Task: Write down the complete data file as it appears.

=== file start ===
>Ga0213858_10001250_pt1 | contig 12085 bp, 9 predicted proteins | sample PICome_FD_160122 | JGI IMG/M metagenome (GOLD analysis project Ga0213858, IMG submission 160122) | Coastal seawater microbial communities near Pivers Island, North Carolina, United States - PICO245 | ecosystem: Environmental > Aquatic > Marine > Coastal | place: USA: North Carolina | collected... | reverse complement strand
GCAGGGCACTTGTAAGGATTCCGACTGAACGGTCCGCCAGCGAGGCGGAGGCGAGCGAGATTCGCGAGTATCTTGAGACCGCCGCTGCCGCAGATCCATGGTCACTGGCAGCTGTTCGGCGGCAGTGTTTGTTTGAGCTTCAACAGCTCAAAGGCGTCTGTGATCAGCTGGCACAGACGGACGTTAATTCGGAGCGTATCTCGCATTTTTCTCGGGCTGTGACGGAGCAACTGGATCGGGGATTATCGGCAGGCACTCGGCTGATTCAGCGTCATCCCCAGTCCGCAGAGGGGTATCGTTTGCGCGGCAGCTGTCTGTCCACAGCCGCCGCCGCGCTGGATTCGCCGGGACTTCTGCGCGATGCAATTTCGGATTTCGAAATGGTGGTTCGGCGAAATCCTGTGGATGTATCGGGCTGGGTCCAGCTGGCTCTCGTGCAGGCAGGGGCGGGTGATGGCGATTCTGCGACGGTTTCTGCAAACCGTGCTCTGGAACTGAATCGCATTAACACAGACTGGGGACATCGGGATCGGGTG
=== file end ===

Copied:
>Ga0213858_10001250_pt1 | contig 12085 bp, 9 predicted proteins | sample PICome_FD_160122 | JGI IMG/M metagenome (GOLD analysis project Ga0213858, IMG submission 160122) | Coastal seawater microbial communities near Pivers Island, North Carolina, United States - PICO245 | ecosystem: Environmental > Aquatic > Marine > Coastal | place: USA: North Carolina | collected... | reverse complement strand
GCAGGGCACTTGTAAGGATTCCGACTGAACGGTCCGCCAGCGAGGCGGAGGCGAGCGAGATTCGCGAGTATCTTGAGACCGCCGCTGCCGCAGATCCATGGTCACTGGCAGCTGTTCGGCGGCAGTGTTTGTTTGAGCTTCAACAGCTCAAAGGCGTCTGTGATCAGCTGGCACAGACGGACGTTAATTCGGAGCGTATCTCGCATTTTTCTCGGGCTGTGACGGAGCAACTGGATCGGGGATTATCGGCAGGCACTCGGCTGATTCAGCGTCATCCCCAGTCCGCAGAGGGGTATCGTTTGCGCGGCAGCTGTCTGTCCACAGCCGCCGCCGCGCTGGATTCGCCGGGACTTCTGCGCGATGCAATTTCGGATTTCGAAATGGTGGTTCGGCGAAATCCTGTGGATGTATCGGGCTGGGTCCAGCTGGCTCTCGTGCAGGCAGGGGCGGGTGATGGCGATTCTGCGACGGTTTCTGCAAACCGTGCTCTGGAACTGAATCGCATTAACACAGACTGGGGACATCGGGATCGGGTG